So where do these fluids come from? To get earthquakes every 7–12 minutes for decades requires a near-constant supply of fluids. The source is likely magmatic gases that behave like fluids when they are deep within the Earth’s crust. These gases separate from the magma as it cools. Large magma bodies cool over hundreds to thousands of years, so this process provides a long-term, nearly continuous supply of fluids to repeatedly drive deep earthquakes beneath Mauna Kea.
Under this interpretation, the fluids are produced from magma cooling in place. There is no evidence (from this study or other work) that magma is rising under Mauna Kea. So while this study provides important insight into processes beneath the volcano, it does not change estimates of volcanic hazard at Mauna Kea. We expect any opening of a new conduit will be accompanied by swarms of shallow earthquakes to provide advanced warning of impending eruptive activity.
The earthquakes nonetheless underscore that Mauna Kea is classified as an active volcano. Although interpretations can change with new data, the deep low-frequency earthquakes likely serve as a reminder that there is still magma down there, just chillin’.
Volcano Activity Updates
Kīlauea Volcano is not erupting. Its USGS Volcano Alert level remains at NORMAL. Kīlauea updates are issued monthly.
Kīlauea monitoring data for the past month show variable but typical rates of seismicity and ground deformation, low rates of sulfur dioxide emissions, and only minor geologic changes since the end of eruptive activity in September 2018. The water lake at the bottom of Halema‘uma‘u continues to slowly expand and deepen. For the most current information on the lake, click here.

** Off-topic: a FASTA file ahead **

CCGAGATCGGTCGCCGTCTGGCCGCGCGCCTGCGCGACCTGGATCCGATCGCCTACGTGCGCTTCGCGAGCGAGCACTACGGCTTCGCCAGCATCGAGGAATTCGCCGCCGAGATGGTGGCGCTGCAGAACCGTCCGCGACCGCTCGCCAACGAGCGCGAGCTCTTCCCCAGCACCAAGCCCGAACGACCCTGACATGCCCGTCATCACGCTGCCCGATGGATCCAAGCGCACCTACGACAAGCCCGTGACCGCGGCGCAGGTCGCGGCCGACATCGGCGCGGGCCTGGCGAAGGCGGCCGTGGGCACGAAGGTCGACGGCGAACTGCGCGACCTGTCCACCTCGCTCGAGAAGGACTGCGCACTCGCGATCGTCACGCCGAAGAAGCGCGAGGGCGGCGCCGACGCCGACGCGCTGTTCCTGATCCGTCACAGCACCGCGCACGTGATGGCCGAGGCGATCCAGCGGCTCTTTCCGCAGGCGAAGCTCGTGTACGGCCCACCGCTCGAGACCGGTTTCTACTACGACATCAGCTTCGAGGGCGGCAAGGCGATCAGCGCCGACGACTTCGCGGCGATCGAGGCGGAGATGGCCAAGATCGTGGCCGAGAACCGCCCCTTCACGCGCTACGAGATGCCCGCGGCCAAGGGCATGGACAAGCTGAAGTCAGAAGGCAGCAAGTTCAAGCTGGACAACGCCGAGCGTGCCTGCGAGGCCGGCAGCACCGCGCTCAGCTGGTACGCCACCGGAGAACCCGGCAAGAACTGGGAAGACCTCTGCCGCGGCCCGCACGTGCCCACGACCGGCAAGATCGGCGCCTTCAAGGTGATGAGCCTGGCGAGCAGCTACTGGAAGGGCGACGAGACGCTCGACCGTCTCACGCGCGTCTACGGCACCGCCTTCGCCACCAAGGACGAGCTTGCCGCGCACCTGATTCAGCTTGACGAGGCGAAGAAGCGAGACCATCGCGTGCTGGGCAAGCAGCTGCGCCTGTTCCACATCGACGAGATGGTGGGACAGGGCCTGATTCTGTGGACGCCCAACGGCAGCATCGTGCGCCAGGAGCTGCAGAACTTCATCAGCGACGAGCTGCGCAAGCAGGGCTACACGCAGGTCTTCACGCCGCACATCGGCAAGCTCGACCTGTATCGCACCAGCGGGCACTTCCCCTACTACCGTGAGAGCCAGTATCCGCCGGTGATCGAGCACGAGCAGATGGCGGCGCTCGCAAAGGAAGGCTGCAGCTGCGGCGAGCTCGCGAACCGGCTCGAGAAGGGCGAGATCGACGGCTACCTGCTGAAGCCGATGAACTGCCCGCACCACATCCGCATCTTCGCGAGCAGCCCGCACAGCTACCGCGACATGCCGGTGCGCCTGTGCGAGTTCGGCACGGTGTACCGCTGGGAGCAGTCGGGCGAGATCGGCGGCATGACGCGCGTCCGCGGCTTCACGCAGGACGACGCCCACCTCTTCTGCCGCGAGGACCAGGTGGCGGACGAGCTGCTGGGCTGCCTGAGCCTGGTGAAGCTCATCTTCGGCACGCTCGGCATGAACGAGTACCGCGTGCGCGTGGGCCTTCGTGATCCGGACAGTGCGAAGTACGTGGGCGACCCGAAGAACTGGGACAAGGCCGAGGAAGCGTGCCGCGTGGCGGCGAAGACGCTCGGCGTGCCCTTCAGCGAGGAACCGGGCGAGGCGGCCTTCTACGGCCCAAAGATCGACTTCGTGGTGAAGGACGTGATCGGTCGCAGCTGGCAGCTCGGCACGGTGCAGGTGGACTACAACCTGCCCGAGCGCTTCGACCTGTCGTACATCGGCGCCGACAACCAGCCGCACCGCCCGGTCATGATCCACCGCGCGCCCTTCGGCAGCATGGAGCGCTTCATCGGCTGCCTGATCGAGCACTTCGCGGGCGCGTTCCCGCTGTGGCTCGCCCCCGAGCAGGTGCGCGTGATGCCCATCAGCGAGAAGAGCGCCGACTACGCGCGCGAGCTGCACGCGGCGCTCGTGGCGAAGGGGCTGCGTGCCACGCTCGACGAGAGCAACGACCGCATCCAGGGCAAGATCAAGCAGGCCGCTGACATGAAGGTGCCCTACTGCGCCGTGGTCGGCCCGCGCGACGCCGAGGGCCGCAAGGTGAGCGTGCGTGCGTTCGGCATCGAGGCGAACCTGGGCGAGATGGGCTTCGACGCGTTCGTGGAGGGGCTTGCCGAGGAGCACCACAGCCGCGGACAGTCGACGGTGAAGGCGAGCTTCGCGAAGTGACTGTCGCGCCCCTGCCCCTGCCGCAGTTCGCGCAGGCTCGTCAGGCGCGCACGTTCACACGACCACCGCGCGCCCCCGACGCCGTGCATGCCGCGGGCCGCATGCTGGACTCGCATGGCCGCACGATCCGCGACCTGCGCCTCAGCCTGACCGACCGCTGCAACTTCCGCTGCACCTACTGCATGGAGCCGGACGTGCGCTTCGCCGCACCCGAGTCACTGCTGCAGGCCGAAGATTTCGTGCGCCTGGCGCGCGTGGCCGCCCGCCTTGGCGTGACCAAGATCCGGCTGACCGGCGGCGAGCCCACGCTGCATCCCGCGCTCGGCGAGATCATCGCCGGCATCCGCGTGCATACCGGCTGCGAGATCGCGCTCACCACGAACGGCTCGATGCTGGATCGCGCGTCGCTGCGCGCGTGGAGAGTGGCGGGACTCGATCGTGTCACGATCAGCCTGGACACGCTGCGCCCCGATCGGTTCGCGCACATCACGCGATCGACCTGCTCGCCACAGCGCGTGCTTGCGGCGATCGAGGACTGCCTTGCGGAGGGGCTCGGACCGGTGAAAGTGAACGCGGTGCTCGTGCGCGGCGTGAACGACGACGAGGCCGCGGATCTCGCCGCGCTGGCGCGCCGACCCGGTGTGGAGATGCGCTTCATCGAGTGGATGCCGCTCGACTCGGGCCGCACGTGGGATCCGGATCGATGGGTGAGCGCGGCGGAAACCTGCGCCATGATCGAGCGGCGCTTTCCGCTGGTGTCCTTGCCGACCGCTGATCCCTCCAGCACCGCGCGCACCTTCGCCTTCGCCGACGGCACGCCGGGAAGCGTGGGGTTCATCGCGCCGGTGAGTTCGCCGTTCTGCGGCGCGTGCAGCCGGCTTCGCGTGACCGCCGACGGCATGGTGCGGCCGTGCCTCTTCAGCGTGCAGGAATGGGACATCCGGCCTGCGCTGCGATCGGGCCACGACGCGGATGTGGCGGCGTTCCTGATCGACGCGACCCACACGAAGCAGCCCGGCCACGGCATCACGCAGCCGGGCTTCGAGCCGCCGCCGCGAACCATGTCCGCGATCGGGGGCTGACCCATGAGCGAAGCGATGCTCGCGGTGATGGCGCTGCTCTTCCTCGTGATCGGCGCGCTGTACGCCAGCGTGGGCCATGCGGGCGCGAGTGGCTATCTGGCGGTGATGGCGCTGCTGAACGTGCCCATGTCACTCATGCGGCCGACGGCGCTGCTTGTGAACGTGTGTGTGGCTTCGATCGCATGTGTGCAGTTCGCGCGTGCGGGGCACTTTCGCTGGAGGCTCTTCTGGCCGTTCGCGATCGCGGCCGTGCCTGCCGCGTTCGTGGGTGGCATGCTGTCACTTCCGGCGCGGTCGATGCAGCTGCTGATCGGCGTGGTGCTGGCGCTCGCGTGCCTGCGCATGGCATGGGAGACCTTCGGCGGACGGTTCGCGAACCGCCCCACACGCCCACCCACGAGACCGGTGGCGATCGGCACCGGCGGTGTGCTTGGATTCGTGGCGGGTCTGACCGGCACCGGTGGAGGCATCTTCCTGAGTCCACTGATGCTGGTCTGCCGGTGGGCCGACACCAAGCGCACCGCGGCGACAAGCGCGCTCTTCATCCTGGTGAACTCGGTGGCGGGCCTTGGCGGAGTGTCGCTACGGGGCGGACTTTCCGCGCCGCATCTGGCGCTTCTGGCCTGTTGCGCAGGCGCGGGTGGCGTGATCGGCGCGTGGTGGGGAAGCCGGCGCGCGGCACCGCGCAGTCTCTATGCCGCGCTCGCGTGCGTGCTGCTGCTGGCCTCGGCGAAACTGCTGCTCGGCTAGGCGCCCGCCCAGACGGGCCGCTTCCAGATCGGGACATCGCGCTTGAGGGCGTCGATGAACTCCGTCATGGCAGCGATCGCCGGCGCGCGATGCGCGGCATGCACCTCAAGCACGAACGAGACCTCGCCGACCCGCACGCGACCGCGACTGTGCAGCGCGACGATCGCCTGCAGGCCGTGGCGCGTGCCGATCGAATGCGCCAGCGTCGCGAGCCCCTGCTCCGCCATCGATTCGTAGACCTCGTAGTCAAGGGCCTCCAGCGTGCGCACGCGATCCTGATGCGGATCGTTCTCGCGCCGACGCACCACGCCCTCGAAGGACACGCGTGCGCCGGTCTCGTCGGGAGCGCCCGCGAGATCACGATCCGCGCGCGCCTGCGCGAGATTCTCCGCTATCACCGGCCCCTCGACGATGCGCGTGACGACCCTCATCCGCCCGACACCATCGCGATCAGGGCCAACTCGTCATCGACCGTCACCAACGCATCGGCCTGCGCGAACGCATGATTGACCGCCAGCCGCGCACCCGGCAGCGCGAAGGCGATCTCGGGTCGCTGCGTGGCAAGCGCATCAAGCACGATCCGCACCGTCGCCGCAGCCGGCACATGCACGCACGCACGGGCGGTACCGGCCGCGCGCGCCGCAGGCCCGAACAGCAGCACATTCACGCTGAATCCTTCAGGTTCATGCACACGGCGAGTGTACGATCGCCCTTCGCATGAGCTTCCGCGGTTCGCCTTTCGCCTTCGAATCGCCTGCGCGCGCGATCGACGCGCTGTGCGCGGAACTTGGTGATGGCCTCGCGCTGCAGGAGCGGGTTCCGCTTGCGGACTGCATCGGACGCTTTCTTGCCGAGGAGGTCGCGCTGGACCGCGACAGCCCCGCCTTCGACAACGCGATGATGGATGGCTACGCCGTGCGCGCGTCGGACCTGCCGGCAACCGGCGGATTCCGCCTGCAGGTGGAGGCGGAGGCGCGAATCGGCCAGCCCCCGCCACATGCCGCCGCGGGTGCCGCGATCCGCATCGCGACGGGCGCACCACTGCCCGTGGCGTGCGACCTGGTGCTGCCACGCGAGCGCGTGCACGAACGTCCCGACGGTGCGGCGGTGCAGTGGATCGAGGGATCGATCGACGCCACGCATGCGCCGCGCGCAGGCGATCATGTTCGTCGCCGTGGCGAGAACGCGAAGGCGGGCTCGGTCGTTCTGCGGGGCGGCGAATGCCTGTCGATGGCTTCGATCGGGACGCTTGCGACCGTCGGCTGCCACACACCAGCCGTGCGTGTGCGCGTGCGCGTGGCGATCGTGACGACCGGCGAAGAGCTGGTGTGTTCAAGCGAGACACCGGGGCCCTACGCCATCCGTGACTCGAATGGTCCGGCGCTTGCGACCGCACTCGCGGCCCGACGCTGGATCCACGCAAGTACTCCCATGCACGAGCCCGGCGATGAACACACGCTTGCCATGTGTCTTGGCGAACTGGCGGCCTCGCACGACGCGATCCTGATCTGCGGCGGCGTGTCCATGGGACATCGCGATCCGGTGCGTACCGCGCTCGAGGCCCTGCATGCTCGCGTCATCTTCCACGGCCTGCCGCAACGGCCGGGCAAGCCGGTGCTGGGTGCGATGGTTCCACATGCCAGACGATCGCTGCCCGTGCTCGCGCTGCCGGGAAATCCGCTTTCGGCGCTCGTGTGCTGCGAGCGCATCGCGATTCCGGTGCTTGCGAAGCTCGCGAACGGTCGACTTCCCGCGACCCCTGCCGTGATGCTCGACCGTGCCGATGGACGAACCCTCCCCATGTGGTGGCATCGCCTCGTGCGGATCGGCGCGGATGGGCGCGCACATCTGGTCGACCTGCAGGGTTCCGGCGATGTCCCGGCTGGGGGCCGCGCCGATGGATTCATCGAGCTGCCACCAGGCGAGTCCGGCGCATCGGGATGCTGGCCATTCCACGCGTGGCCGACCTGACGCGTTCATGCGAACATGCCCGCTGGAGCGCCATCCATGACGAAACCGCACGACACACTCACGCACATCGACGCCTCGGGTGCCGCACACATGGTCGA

Mauna Loa is not erupting and remains at Volcano Alert Level ADVISORY. This alert level does not mean that an eruption is imminent or that progression to eruption from current level of unrest is certain. Mauna Loa updates are issued weekly.
This past week, about 63 small-magnitude earthquakes were recorded beneath the upper-elevations of Mauna Loa; most of these occurred at shallow depths of less than 8 kilometers (~5 miles). Global Positioning System (GPS) measurements show long-term slowly increasing summit inflation, consistent with magma supply to the volcano’s shallow storage system. Gas concentrations and fumarole temperatures as measured at both Sulphur Cone and the summit remain stable. Webcams show no changes to the landscape. For more information on current monitoring of Mauna Loa Volcano, click here.
No felt earthquakes were reported in the Hawaiian islands during the past week.
HVO continues to closely monitor both Kīlauea and Mauna Loa for any signs of increased activity.
Volcano Watch is a weekly article and activity update written by U.S. Geological Survey Hawaiian Volcano Observatory scientists and affiliates.
Photo caption: Example 2-hours of seismic data from station near Mauna Kea on April 14, 2020. The large spikes are earthquakes under Mauna Kea repeating every ~11 minutes. Bottom waveform zooms in on 15 seconds of an individual event.